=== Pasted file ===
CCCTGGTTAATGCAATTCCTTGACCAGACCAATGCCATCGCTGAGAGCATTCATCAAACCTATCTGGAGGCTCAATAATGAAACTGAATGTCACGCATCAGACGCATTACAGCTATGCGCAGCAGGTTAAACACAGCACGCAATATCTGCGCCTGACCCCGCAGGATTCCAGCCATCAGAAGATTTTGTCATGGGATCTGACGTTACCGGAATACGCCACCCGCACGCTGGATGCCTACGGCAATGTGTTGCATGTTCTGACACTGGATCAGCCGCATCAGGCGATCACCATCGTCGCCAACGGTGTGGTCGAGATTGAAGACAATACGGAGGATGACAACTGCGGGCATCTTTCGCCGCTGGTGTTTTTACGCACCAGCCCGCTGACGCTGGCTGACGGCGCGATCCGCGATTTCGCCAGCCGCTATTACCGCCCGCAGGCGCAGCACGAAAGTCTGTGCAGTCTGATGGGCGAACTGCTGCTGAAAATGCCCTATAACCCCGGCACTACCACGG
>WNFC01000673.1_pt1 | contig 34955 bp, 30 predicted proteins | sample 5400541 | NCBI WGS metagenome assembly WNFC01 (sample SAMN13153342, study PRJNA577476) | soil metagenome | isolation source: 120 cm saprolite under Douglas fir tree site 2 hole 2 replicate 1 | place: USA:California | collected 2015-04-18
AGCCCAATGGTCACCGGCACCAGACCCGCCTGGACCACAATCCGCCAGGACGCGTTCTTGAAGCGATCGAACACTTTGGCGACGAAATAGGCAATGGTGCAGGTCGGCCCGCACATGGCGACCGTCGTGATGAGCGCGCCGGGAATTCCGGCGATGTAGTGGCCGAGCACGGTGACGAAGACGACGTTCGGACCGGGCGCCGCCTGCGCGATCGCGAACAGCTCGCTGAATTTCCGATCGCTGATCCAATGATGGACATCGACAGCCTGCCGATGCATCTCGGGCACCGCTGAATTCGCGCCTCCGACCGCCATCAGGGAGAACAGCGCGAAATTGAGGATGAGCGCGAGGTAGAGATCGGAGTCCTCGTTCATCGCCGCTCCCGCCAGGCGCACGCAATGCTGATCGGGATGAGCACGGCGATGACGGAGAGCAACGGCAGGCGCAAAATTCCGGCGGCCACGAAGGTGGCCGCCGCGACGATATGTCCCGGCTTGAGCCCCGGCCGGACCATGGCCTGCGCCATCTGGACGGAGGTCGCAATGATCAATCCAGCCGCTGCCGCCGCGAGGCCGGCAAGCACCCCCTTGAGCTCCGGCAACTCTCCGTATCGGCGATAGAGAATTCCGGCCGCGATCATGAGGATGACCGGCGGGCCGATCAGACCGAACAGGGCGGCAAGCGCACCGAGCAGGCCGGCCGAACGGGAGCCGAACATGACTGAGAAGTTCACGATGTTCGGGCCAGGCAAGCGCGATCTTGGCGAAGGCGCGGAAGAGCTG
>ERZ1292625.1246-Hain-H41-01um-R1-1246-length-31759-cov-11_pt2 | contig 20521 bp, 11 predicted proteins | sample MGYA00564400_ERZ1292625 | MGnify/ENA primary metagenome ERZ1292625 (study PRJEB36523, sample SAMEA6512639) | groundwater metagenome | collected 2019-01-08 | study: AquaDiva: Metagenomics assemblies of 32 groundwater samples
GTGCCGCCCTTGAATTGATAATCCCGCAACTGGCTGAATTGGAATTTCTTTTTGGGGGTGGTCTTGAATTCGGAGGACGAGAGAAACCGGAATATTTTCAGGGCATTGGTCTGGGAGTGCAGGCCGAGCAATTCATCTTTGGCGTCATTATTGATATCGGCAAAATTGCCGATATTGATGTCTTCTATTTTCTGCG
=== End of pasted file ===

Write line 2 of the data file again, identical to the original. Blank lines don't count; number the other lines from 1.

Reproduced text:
>WNFC01000673.1_pt1 | contig 34955 bp, 30 predicted proteins | sample 5400541 | NCBI WGS metagenome assembly WNFC01 (sample SAMN13153342, study PRJNA577476) | soil metagenome | isolation source: 120 cm saprolite under Douglas fir tree site 2 hole 2 replicate 1 | place: USA:California | collected 2015-04-18